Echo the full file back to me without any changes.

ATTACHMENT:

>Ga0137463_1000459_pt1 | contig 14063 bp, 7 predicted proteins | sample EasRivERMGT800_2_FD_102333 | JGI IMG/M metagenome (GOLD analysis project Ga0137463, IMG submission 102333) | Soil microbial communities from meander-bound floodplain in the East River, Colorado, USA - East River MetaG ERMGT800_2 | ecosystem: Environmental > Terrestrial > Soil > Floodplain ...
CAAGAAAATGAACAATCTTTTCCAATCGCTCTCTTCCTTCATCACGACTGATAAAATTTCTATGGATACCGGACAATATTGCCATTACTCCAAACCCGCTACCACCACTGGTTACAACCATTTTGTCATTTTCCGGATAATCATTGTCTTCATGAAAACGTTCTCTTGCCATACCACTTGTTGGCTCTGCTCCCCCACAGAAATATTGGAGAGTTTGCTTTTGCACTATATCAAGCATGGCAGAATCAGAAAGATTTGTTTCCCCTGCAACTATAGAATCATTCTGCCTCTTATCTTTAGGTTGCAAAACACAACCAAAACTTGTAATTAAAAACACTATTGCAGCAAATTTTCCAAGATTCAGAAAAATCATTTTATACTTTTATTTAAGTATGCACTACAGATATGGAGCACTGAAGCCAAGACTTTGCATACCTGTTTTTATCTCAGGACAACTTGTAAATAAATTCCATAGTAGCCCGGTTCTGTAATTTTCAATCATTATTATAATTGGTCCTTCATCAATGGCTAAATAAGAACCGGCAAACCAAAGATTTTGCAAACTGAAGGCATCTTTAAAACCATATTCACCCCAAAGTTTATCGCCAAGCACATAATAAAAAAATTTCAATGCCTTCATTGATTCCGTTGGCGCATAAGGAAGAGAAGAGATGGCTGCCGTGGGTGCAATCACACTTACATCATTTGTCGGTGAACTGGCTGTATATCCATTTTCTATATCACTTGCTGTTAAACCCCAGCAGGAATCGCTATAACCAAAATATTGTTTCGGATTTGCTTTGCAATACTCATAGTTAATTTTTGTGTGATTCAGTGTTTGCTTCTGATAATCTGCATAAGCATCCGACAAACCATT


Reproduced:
>Ga0137463_1000459_pt1 | contig 14063 bp, 7 predicted proteins | sample EasRivERMGT800_2_FD_102333 | JGI IMG/M metagenome (GOLD analysis project Ga0137463, IMG submission 102333) | Soil microbial communities from meander-bound floodplain in the East River, Colorado, USA - East River MetaG ERMGT800_2 | ecosystem: Environmental > Terrestrial > Soil > Floodplain ...
CAAGAAAATGAACAATCTTTTCCAATCGCTCTCTTCCTTCATCACGACTGATAAAATTTCTATGGATACCGGACAATATTGCCATTACTCCAAACCCGCTACCACCACTGGTTACAACCATTTTGTCATTTTCCGGATAATCATTGTCTTCATGAAAACGTTCTCTTGCCATACCACTTGTTGGCTCTGCTCCCCCACAGAAATATTGGAGAGTTTGCTTTTGCACTATATCAAGCATGGCAGAATCAGAAAGATTTGTTTCCCCTGCAACTATAGAATCATTCTGCCTCTTATCTTTAGGTTGCAAAACACAACCAAAACTTGTAATTAAAAACACTATTGCAGCAAATTTTCCAAGATTCAGAAAAATCATTTTATACTTTTATTTAAGTATGCACTACAGATATGGAGCACTGAAGCCAAGACTTTGCATACCTGTTTTTATCTCAGGACAACTTGTAAATAAATTCCATAGTAGCCCGGTTCTGTAATTTTCAATCATTATTATAATTGGTCCTTCATCAATGGCTAAATAAGAACCGGCAAACCAAAGATTTTGCAAACTGAAGGCATCTTTAAAACCATATTCACCCCAAAGTTTATCGCCAAGCACATAATAAAAAAATTTCAATGCCTTCATTGATTCCGTTGGCGCATAAGGAAGAGAAGAGATGGCTGCCGTGGGTGCAATCACACTTACATCATTTGTCGGTGAACTGGCTGTATATCCATTTTCTATATCACTTGCTGTTAAACCCCAGCAGGAATCGCTATAACCAAAATATTGTTTCGGATTTGCTTTGCAATACTCATAGTTAATTTTTGTGTGATTCAGTGTTTGCTTCTGATAATCTGCATAAGCATCCGACAAACCATT